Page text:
Obstructed Construction: Panel Construction
So, we're continuing in our series of “obstructed construction” as a term that comes from NFPA 13 and today we're covering our example of panel construction.
…so first by the definition what are the rules that allow us to qualify a type of ceiling or roof as panel construction?
#1. The first is a maximum area of 300 sqft or the 28 square meters. This is a two-dimensional maximum area of what that pocket size is allowed to be. Now this seems pretty straightforward and it's going to be relatively easy for us to determine. We can measure that on a plan just 300 square feet / 28 square meters maximum.
#2. There can be no unfilled penetrations of the structural members at the edges of this pocket. So basically, on that pocket perimeter, we can't have any unfilled gaps above the structure where smoke can go.
We can't allow that smoke to flow above girders, we can't have gaps at the roof. The definition is tactfully saying that the ribbed sheet metal roof decking can't just rest on top of structure where smoke could go right above a beam and keep on moving. In order to qualify for panel construction, there can be no unfilled penetrations along the boundary of this pocket.
Our last rule, number three. Well, part of it is more of an allowance than it is a rule, but it's that the beams can be spaced more than seven and a half feet apart and still qualify as panel construction. However, those beams have to be framed into girders and the 300 square foot or that 28 square meter area limitation still applies.
So, few questions here. In the definition of obstructed construction, we hear that beams are spaced 3 to 7-1/2 feet apart, but here under panel construction, as an example of obstructed construction back in the annex, we're now saying we're allowed to have beams spaced more than 7-1/2 feet apart. Can we still be panel construction if the beams are spaced more than 7-1/2 feet apart?
That answer is yes because the annex material specifically saying that beams can be spaced more than 7-½ feet apart as long as that 300 square foot limitation is met and there's no unfilled penetrations along the boundary of that pocket.
We also see this in the definition of unobstructed construction where beam members are more than 7-1/2 feet apart are typically considered unobstructed construction except for when we qualify as panel construction. That’s the case here.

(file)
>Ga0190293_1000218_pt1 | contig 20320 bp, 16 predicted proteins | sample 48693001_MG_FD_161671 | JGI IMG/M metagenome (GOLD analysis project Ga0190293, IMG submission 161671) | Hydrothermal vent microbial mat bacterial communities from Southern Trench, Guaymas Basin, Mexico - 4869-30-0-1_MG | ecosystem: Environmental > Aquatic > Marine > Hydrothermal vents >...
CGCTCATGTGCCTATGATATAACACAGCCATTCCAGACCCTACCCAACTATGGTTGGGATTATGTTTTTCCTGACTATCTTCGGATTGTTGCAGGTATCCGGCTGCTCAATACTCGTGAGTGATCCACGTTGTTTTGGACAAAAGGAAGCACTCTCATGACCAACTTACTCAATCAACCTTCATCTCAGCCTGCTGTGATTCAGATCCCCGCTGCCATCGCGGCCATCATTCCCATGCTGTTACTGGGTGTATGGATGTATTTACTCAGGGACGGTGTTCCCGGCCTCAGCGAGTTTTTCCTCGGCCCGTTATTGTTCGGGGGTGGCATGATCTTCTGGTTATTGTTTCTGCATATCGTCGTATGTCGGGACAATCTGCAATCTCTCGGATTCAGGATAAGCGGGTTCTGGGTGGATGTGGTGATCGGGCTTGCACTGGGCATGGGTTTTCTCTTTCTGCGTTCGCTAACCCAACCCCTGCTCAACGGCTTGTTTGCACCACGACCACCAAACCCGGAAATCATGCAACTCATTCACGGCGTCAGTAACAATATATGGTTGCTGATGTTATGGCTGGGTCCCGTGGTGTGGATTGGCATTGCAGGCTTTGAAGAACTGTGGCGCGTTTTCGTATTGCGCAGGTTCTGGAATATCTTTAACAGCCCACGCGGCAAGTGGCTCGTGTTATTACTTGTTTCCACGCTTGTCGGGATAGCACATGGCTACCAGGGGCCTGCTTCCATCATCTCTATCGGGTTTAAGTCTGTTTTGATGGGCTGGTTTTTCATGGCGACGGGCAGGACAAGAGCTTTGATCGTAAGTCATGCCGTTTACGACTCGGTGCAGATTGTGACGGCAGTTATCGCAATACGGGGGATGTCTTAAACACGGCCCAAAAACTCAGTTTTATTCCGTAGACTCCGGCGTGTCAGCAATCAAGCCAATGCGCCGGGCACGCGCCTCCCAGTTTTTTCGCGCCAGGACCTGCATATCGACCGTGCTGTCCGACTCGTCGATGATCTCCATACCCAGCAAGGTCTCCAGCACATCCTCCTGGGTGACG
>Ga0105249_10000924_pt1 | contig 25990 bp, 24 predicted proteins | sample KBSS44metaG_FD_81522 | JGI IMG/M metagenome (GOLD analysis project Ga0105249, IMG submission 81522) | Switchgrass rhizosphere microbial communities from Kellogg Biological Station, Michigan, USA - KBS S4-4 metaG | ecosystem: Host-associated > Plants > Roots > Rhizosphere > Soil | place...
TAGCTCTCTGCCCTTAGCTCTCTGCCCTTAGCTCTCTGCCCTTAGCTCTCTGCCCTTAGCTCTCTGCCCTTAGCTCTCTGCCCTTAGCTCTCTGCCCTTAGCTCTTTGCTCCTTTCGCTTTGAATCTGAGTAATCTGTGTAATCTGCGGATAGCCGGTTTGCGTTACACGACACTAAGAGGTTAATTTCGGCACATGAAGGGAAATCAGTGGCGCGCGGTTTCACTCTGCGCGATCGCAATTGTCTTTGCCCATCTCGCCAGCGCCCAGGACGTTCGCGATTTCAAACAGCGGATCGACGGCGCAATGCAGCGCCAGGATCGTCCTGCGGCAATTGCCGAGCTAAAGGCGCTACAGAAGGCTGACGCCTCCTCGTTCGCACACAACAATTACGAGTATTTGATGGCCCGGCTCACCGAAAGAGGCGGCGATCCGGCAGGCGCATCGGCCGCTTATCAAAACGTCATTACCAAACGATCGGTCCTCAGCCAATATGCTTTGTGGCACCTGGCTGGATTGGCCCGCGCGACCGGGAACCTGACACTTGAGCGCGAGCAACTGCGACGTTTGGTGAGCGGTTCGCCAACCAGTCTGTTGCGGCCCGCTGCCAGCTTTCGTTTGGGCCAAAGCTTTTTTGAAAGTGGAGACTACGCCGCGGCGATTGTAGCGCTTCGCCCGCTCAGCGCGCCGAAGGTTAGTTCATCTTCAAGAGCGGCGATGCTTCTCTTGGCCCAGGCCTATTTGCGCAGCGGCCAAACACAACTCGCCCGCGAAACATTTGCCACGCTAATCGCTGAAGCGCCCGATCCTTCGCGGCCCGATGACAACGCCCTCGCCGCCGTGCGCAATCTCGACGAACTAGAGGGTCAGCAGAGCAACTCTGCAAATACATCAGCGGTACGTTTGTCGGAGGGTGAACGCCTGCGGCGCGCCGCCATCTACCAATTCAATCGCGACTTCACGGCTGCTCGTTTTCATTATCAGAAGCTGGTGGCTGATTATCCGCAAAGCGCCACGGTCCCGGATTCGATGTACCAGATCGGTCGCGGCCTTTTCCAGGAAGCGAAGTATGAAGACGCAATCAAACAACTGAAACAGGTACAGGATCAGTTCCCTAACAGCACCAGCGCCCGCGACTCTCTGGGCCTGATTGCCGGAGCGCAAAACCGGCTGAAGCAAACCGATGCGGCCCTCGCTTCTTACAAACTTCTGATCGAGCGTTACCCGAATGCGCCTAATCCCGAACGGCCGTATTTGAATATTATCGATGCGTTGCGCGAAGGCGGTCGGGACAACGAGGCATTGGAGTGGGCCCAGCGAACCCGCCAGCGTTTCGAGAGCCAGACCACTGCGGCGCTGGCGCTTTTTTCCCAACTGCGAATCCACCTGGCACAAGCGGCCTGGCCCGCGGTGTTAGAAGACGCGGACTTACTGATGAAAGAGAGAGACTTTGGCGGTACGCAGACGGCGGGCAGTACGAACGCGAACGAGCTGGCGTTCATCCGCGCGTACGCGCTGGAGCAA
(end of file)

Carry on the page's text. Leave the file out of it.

Another question - does a concrete floor with corrugated steel on the bottom really need to be filled in?
Well, in order to qualify for panel construction, yes it does. It has to be filled with a non-combustible material. An informal interpretation from the National Fire Sprinkler Association back in 2018 addressed just that. It doesn't need to be firestopped, but it does need to be filled so that smoke will not pass through those open flutes.
Do I have to meet panel construction in order to be obstructed construction? No. Panel construction is just one example. It's one of the types that the NFPA 13 committee gives us as an example of obstructed construction. If we qualify for one of the other examples like beam and girder construction, then we wouldn't have to be concerned about those unfilled penetrations. But one way or another, if we're gonna be considered obstructed construction, we need to meet one of these types of obstructed construction.
Why do we even want to be considered obstructed construction? Again, this gives us better flexibility and allowances to locate sprinklers further down from a roof or ceiling, and potentially avoid having to have many sprinklers or avoid having to have sprinklers in every little beam pocket.
I’m Joe Meyer, this is MeyerFire University.
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